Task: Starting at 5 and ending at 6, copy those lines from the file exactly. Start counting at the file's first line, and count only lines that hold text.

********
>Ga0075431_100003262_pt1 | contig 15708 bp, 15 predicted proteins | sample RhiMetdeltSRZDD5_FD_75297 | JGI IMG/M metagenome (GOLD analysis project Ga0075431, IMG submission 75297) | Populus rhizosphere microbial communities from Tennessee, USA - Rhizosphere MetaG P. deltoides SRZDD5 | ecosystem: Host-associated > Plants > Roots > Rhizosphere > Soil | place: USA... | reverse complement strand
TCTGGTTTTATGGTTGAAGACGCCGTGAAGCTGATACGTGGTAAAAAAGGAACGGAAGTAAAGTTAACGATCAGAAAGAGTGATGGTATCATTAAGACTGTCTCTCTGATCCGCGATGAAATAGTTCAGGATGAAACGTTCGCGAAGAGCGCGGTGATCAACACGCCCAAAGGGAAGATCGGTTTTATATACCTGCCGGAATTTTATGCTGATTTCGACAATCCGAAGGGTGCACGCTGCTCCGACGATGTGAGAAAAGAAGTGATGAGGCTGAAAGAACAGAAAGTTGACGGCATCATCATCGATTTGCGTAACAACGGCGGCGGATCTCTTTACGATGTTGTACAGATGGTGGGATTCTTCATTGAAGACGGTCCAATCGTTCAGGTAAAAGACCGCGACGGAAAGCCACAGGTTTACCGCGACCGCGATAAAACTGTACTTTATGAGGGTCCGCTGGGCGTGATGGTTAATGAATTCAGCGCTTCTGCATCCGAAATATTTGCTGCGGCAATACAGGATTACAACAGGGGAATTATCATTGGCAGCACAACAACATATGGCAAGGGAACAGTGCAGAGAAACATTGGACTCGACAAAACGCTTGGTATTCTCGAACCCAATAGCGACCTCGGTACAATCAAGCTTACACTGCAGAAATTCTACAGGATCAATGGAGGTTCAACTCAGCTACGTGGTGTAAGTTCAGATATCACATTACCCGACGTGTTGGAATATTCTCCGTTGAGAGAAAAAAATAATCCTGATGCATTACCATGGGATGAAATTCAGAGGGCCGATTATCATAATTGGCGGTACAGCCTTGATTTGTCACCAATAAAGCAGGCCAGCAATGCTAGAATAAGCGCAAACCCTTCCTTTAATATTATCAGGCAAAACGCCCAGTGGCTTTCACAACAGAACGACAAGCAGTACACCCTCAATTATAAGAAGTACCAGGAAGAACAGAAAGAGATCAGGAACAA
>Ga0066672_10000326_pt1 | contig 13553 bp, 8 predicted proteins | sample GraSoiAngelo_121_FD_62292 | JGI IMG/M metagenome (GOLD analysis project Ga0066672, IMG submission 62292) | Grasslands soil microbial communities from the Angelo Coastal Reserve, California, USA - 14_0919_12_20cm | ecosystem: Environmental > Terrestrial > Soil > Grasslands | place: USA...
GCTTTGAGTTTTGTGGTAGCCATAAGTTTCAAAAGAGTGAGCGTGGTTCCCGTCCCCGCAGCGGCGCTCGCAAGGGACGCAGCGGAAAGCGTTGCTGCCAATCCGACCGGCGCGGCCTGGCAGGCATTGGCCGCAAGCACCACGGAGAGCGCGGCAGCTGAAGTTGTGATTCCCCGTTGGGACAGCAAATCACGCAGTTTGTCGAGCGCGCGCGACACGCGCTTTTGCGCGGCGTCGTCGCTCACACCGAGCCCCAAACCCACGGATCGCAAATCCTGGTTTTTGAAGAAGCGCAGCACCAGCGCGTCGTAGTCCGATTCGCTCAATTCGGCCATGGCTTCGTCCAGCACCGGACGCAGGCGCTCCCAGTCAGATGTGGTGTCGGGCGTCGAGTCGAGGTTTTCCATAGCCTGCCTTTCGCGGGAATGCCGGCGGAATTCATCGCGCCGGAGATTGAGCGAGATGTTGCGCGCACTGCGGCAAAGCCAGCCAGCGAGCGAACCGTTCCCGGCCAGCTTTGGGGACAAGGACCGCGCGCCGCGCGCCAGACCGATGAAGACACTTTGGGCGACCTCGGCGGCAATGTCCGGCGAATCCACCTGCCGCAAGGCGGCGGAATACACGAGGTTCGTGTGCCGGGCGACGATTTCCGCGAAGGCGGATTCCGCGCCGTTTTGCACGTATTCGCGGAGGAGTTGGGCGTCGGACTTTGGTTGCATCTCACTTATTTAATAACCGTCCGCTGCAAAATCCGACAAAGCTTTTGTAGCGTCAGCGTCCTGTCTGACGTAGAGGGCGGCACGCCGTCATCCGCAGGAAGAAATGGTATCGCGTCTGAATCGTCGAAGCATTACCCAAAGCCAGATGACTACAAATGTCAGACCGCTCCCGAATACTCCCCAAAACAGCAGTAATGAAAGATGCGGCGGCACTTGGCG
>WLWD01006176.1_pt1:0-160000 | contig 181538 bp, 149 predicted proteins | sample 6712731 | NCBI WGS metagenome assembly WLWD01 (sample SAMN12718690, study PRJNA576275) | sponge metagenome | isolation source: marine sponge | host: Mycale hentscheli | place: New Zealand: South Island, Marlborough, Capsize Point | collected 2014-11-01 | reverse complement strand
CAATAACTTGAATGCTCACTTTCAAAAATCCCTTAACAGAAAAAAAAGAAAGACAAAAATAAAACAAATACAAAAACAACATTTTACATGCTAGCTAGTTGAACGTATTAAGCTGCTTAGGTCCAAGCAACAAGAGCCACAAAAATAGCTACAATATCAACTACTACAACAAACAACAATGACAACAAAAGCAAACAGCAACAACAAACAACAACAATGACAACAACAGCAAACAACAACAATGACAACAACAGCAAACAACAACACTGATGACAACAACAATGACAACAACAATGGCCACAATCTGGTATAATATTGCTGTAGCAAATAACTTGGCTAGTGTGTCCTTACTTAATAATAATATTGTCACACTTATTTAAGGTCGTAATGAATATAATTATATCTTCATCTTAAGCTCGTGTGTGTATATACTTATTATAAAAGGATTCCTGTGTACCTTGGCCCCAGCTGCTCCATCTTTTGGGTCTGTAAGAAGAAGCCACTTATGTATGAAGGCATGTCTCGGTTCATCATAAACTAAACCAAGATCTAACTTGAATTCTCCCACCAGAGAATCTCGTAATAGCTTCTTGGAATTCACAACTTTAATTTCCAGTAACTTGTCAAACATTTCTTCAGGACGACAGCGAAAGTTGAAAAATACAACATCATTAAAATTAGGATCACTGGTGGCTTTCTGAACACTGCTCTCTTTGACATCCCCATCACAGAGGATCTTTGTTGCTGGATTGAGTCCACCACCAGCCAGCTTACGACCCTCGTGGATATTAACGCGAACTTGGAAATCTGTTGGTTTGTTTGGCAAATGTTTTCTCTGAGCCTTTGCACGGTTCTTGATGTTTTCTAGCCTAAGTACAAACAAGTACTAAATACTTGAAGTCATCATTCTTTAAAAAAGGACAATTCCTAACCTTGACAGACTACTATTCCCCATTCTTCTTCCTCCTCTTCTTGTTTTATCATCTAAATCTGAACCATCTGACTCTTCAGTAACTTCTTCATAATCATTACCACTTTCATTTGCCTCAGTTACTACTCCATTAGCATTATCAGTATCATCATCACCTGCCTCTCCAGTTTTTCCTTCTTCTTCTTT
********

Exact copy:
>WLWD01006176.1_pt1:0-160000 | contig 181538 bp, 149 predicted proteins | sample 6712731 | NCBI WGS metagenome assembly WLWD01 (sample SAMN12718690, study PRJNA576275) | sponge metagenome | isolation source: marine sponge | host: Mycale hentscheli | place: New Zealand: South Island, Marlborough, Capsize Point | collected 2014-11-01 | reverse complement strand
CAATAACTTGAATGCTCACTTTCAAAAATCCCTTAACAGAAAAAAAAGAAAGACAAAAATAAAACAAATACAAAAACAACATTTTACATGCTAGCTAGTTGAACGTATTAAGCTGCTTAGGTCCAAGCAACAAGAGCCACAAAAATAGCTACAATATCAACTACTACAACAAACAACAATGACAACAAAAGCAAACAGCAACAACAAACAACAACAATGACAACAACAGCAAACAACAACAATGACAACAACAGCAAACAACAACACTGATGACAACAACAATGACAACAACAATGGCCACAATCTGGTATAATATTGCTGTAGCAAATAACTTGGCTAGTGTGTCCTTACTTAATAATAATATTGTCACACTTATTTAAGGTCGTAATGAATATAATTATATCTTCATCTTAAGCTCGTGTGTGTATATACTTATTATAAAAGGATTCCTGTGTACCTTGGCCCCAGCTGCTCCATCTTTTGGGTCTGTAAGAAGAAGCCACTTATGTATGAAGGCATGTCTCGGTTCATCATAAACTAAACCAAGATCTAACTTGAATTCTCCCACCAGAGAATCTCGTAATAGCTTCTTGGAATTCACAACTTTAATTTCCAGTAACTTGTCAAACATTTCTTCAGGACGACAGCGAAAGTTGAAAAATACAACATCATTAAAATTAGGATCACTGGTGGCTTTCTGAACACTGCTCTCTTTGACATCCCCATCACAGAGGATCTTTGTTGCTGGATTGAGTCCACCACCAGCCAGCTTACGACCCTCGTGGATATTAACGCGAACTTGGAAATCTGTTGGTTTGTTTGGCAAATGTTTTCTCTGAGCCTTTGCACGGTTCTTGATGTTTTCTAGCCTAAGTACAAACAAGTACTAAATACTTGAAGTCATCATTCTTTAAAAAAGGACAATTCCTAACCTTGACAGACTACTATTCCCCATTCTTCTTCCTCCTCTTCTTGTTTTATCATCTAAATCTGAACCATCTGACTCTTCAGTAACTTCTTCATAATCATTACCACTTTCATTTGCCTCAGTTACTACTCCATTAGCATTATCAGTATCATCATCACCTGCCTCTCCAGTTTTTCCTTCTTCTTCTTT